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NASCAR America: Exploring head trauma and Dale Earnhardt Jr.'s history with concussions

Nate Ryan takes an in depth look at the cause of the concussions and the research being done on the connection between brain trauma, concussions and athletes, in light of Dale Earnhardt Jr.'s ongoing health issues.

In the first of a multipart series (video above), NASCAR America spoke with some renowned researchers in the field of head trauma and what Dale Earnhardt Jr. is facing in his recovery from a concussion.

Earnhardt will miss at least two more Sprint Cup races after being sidelined for the past five. He believes his struggles with balance and gaze stability began with a June 12 crash at Michigan International Speedway. Earnhardt said the impact’s severity shouldn’ t have caused a concussion, and symptoms “crept in” that took him out of the No. 88 Chevrolet three races later.

Concussion Legacy Foundation co-founder Dr. Robert Cantu said symptoms usually don’t lie dormant so long and could have been provoked by returning to the car. Cantu also explained the cumulative nature of concussions, noting there are statistics that show someone is four to six times more likely to have a repeat concussion after sustaining the first.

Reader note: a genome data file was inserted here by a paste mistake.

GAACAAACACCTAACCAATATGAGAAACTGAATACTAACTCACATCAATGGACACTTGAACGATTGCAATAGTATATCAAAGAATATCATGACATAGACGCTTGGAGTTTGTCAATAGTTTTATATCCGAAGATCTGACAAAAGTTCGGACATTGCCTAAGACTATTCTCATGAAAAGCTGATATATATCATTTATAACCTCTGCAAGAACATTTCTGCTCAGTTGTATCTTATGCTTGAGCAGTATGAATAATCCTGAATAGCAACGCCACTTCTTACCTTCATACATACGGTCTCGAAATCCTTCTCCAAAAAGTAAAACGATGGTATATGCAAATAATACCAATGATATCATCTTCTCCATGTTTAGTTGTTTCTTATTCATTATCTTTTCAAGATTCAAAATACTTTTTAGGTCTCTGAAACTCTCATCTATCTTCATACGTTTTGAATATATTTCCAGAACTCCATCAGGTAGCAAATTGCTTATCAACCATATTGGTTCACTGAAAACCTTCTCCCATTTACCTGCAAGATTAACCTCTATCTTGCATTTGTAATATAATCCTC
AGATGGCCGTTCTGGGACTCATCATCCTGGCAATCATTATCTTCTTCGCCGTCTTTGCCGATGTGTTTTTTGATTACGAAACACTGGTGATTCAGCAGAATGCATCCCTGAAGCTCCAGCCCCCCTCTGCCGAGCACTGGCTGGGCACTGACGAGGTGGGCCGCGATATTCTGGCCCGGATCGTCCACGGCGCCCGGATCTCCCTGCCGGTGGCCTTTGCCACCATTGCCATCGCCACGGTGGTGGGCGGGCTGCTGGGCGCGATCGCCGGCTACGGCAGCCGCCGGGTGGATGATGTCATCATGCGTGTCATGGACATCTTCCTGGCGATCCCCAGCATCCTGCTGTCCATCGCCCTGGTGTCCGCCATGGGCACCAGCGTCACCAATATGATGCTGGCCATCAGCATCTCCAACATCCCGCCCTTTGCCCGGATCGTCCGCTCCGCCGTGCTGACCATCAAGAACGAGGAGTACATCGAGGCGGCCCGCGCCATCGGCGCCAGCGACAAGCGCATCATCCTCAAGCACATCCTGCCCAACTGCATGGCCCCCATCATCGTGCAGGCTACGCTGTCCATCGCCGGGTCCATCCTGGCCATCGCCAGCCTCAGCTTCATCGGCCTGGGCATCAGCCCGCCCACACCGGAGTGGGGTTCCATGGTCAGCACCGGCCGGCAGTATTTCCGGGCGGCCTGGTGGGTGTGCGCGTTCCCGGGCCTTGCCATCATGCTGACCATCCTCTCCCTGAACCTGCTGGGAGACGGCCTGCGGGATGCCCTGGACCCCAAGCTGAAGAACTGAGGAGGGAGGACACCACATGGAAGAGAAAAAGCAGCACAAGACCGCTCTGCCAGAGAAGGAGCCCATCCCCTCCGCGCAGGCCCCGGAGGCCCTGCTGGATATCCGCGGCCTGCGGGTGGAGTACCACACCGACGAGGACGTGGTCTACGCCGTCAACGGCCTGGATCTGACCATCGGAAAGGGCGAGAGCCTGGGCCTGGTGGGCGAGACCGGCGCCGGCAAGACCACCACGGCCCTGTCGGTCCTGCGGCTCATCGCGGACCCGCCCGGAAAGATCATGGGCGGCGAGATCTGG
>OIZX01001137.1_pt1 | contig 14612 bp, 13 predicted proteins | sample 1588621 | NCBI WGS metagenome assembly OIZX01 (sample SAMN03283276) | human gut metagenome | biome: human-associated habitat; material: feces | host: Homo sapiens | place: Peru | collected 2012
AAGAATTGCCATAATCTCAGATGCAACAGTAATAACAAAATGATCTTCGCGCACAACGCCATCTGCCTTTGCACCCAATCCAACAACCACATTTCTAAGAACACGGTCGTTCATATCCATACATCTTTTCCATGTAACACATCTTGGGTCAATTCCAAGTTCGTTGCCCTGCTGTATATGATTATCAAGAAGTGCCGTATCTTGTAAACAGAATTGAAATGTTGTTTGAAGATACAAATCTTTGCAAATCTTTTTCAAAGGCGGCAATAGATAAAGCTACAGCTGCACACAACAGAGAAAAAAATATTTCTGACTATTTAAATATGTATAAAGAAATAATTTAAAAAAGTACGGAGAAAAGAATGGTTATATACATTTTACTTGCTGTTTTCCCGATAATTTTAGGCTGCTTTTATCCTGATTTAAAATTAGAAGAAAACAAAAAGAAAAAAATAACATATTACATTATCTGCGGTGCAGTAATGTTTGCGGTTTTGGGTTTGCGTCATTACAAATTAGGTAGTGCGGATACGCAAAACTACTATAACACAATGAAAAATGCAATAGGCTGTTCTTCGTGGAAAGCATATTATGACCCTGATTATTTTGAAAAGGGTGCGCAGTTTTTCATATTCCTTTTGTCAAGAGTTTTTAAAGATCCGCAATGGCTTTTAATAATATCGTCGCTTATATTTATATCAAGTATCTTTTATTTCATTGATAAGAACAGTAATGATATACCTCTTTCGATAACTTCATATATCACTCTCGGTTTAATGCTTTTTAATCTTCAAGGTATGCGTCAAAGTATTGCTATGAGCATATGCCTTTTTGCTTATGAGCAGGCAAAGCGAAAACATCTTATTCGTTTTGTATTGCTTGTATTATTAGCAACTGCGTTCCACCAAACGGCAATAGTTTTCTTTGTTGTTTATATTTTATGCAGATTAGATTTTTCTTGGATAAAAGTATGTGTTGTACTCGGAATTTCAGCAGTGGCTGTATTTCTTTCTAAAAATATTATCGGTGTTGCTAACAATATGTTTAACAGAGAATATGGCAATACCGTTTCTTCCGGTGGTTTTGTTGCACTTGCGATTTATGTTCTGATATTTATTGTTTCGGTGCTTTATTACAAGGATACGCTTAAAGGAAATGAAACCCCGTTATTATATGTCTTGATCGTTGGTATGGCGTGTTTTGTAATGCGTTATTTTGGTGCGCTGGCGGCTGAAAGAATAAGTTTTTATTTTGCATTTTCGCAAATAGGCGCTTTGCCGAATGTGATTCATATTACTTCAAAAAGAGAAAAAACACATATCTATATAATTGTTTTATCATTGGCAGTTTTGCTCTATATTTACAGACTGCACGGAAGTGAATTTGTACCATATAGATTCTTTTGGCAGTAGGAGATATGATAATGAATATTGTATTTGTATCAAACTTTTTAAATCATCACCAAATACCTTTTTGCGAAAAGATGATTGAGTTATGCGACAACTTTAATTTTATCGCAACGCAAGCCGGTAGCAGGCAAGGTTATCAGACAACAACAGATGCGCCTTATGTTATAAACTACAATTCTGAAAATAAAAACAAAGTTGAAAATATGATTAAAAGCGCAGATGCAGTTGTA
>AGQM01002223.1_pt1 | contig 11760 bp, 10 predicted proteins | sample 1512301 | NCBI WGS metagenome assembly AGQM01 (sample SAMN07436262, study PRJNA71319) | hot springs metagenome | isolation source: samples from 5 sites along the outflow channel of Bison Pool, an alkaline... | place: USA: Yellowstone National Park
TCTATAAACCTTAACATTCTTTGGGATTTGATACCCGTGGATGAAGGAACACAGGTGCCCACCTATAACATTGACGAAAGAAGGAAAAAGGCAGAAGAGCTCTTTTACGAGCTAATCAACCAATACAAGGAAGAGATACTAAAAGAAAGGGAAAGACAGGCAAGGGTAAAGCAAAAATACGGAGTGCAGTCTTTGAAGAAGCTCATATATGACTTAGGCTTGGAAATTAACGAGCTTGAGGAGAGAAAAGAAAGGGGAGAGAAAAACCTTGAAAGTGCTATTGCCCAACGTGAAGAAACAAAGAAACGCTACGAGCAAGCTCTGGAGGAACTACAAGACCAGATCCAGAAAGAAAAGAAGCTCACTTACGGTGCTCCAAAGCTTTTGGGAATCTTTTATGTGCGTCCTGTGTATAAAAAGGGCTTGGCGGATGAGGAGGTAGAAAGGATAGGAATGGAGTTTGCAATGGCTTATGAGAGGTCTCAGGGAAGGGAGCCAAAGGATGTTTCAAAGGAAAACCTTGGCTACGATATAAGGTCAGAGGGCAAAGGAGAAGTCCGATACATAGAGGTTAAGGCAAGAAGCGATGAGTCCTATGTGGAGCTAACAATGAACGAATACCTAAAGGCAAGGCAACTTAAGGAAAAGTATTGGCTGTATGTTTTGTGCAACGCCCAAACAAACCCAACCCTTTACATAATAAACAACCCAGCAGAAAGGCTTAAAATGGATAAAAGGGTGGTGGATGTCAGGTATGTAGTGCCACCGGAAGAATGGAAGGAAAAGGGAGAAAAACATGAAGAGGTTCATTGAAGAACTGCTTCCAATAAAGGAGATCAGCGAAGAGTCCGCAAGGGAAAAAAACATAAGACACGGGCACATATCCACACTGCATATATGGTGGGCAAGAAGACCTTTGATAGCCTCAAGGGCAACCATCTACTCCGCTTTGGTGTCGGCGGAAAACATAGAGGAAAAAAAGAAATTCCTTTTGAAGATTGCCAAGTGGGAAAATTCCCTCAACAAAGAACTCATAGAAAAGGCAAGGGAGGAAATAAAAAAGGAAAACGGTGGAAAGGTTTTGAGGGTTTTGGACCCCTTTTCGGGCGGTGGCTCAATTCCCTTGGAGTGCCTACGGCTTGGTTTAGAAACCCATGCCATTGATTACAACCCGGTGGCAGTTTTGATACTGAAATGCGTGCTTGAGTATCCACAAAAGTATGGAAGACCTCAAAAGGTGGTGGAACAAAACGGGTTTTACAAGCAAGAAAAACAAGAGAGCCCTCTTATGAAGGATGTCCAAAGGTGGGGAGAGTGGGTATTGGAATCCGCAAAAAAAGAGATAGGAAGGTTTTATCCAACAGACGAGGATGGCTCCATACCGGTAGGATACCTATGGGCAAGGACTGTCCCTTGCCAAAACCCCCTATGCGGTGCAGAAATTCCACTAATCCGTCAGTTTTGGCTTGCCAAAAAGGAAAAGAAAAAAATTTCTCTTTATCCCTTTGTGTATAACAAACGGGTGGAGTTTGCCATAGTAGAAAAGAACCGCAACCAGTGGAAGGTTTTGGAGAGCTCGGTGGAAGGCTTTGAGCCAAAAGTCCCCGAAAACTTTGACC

“Nobody agrees exactly on how many concussions you can have, or how long the concussions can last before they clear, or whether you should go back (to playing a sport after several concussions),” Cantu said. “The big red flags, though, are when an individual has required very heavy blows to the head to produce concussions, and now they’ve had a number, and now the blows that produce concussions are getting more mild and are now involving not even a hit to the head in some cases, but just the head being shaken.

“And if on top of that, they’re now lasting longer whereas they used to clear up within days or a week. Those are the red flags that in terms of when we professionals say, ‘It’s time to think about walking away from the activity.’ ”

Cantu also explained there as many as two dozen possible symptoms for concussions that can fall into several “baskets,” such as behavioral, cognitive and physical categories.

Earnhardt has sustained at least four concussions during his 17 seasons in NASCAR’s premier series, starting with a head injury in an April 2002 wreck at Fontana, Calif., that Earnhardt hid while racing through it for a few months. In 2012, he missed two races after suffering two concussions in two months.

Watch the video above for more details. Below is a discussion that followed the airing of the report on Thursday’s NASCAR America.